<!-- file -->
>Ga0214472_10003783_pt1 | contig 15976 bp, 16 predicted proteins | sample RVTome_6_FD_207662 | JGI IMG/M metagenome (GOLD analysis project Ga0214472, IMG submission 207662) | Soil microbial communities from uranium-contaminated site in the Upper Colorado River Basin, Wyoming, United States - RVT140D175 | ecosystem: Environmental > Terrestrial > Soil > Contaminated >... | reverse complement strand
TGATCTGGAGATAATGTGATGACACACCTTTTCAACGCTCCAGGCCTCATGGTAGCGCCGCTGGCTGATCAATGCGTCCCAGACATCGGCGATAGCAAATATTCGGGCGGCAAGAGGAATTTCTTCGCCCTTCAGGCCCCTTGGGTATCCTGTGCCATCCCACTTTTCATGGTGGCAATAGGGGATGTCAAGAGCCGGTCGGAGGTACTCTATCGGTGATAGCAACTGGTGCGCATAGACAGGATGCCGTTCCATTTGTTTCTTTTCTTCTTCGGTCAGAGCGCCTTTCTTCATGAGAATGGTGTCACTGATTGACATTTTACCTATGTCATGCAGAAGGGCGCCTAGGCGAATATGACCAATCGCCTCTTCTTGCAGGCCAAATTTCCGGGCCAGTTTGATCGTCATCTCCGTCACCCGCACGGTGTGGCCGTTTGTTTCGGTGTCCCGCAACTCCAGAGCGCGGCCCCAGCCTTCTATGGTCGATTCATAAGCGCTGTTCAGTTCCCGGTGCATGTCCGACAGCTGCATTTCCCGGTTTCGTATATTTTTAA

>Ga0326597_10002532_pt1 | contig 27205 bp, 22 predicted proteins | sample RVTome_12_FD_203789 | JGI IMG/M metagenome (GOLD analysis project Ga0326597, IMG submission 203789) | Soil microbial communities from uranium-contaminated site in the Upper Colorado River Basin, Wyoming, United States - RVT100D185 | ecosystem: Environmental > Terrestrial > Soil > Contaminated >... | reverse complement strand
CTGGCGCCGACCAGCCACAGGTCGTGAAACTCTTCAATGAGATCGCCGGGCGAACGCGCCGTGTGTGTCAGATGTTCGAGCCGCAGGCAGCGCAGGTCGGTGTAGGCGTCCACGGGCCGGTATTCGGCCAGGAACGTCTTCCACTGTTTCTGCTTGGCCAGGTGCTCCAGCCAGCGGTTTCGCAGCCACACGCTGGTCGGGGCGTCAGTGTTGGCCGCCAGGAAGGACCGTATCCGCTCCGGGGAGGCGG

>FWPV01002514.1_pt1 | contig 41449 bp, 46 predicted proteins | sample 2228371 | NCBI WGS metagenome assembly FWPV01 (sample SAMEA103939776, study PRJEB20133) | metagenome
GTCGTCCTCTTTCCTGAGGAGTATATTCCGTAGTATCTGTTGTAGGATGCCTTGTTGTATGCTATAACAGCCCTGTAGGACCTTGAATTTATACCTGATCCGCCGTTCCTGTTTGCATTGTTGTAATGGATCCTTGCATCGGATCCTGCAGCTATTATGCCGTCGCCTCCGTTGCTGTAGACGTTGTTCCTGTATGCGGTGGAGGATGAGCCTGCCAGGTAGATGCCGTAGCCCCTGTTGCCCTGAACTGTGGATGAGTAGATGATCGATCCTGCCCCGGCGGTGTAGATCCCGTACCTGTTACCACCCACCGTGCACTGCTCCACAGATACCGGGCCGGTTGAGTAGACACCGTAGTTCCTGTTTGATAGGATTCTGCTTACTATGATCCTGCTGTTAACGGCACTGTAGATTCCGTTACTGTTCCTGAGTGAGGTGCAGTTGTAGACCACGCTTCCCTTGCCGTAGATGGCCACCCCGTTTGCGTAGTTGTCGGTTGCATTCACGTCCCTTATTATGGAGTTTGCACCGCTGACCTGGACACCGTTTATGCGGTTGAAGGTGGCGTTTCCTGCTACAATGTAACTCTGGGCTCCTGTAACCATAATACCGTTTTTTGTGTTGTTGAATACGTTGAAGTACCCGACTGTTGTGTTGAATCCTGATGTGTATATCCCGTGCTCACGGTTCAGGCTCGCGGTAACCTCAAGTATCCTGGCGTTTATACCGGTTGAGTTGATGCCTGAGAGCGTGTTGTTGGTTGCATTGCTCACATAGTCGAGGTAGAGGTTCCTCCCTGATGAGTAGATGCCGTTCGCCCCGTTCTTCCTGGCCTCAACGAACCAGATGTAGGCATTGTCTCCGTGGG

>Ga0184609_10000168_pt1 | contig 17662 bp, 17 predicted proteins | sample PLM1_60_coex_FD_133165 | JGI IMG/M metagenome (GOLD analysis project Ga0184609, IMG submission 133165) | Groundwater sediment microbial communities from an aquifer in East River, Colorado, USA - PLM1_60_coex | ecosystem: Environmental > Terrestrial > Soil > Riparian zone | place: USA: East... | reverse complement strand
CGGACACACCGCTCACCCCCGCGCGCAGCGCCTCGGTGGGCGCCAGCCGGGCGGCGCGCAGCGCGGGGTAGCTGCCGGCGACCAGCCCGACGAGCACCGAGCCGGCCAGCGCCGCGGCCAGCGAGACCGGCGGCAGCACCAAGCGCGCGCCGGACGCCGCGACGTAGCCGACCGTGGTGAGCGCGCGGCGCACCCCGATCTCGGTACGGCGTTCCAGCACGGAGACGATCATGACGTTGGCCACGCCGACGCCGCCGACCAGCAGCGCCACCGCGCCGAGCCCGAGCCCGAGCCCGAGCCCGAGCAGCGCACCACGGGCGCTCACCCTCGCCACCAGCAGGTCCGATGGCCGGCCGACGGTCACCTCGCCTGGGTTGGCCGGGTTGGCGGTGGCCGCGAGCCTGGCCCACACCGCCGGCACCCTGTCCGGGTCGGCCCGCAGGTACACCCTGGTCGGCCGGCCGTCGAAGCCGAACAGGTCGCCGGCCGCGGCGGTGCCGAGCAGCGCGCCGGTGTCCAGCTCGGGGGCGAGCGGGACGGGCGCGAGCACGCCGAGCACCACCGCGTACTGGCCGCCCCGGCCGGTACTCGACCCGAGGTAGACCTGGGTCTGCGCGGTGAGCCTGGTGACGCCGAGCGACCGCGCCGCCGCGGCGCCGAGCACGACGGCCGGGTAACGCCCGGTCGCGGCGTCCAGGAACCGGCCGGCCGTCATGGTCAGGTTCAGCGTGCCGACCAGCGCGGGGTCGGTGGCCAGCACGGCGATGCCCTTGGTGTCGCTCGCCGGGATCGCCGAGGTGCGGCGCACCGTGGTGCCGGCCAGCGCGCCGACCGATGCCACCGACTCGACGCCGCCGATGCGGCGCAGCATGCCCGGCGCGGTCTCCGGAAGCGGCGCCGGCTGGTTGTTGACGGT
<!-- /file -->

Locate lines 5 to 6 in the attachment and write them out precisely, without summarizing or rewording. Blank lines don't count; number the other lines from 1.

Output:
>FWPV01002514.1_pt1 | contig 41449 bp, 46 predicted proteins | sample 2228371 | NCBI WGS metagenome assembly FWPV01 (sample SAMEA103939776, study PRJEB20133) | metagenome
GTCGTCCTCTTTCCTGAGGAGTATATTCCGTAGTATCTGTTGTAGGATGCCTTGTTGTATGCTATAACAGCCCTGTAGGACCTTGAATTTATACCTGATCCGCCGTTCCTGTTTGCATTGTTGTAATGGATCCTTGCATCGGATCCTGCAGCTATTATGCCGTCGCCTCCGTTGCTGTAGACGTTGTTCCTGTATGCGGTGGAGGATGAGCCTGCCAGGTAGATGCCGTAGCCCCTGTTGCCCTGAACTGTGGATGAGTAGATGATCGATCCTGCCCCGGCGGTGTAGATCCCGTACCTGTTACCACCCACCGTGCACTGCTCCACAGATACCGGGCCGGTTGAGTAGACACCGTAGTTCCTGTTTGATAGGATTCTGCTTACTATGATCCTGCTGTTAACGGCACTGTAGATTCCGTTACTGTTCCTGAGTGAGGTGCAGTTGTAGACCACGCTTCCCTTGCCGTAGATGGCCACCCCGTTTGCGTAGTTGTCGGTTGCATTCACGTCCCTTATTATGGAGTTTGCACCGCTGACCTGGACACCGTTTATGCGGTTGAAGGTGGCGTTTCCTGCTACAATGTAACTCTGGGCTCCTGTAACCATAATACCGTTTTTTGTGTTGTTGAATACGTTGAAGTACCCGACTGTTGTGTTGAATCCTGATGTGTATATCCCGTGCTCACGGTTCAGGCTCGCGGTAACCTCAAGTATCCTGGCGTTTATACCGGTTGAGTTGATGCCTGAGAGCGTGTTGTTGGTTGCATTGCTCACATAGTCGAGGTAGAGGTTCCTCCCTGATGAGTAGATGCCGTTCGCCCCGTTCTTCCTGGCCTCAACGAACCAGATGTAGGCATTGTCTCCGTGGG